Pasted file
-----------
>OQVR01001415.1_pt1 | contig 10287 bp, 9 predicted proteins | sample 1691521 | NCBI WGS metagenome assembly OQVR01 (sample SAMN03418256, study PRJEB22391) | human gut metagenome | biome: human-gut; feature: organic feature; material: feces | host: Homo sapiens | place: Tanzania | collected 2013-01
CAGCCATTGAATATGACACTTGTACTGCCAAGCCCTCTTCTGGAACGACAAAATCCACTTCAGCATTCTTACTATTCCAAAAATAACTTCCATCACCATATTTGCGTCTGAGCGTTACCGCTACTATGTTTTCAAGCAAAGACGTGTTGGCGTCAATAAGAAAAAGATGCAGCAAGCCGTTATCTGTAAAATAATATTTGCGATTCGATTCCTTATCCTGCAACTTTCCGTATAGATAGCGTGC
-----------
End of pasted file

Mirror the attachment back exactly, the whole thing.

>OQVR01001415.1_pt1 | contig 10287 bp, 9 predicted proteins | sample 1691521 | NCBI WGS metagenome assembly OQVR01 (sample SAMN03418256, study PRJEB22391) | human gut metagenome | biome: human-gut; feature: organic feature; material: feces | host: Homo sapiens | place: Tanzania | collected 2013-01
CAGCCATTGAATATGACACTTGTACTGCCAAGCCCTCTTCTGGAACGACAAAATCCACTTCAGCATTCTTACTATTCCAAAAATAACTTCCATCACCATATTTGCGTCTGAGCGTTACCGCTACTATGTTTTCAAGCAAAGACGTGTTGGCGTCAATAAGAAAAAGATGCAGCAAGCCGTTATCTGTAAAATAATATTTGCGATTCGATTCCTTATCCTGCAACTTTCCGTATAGATAGCGTGC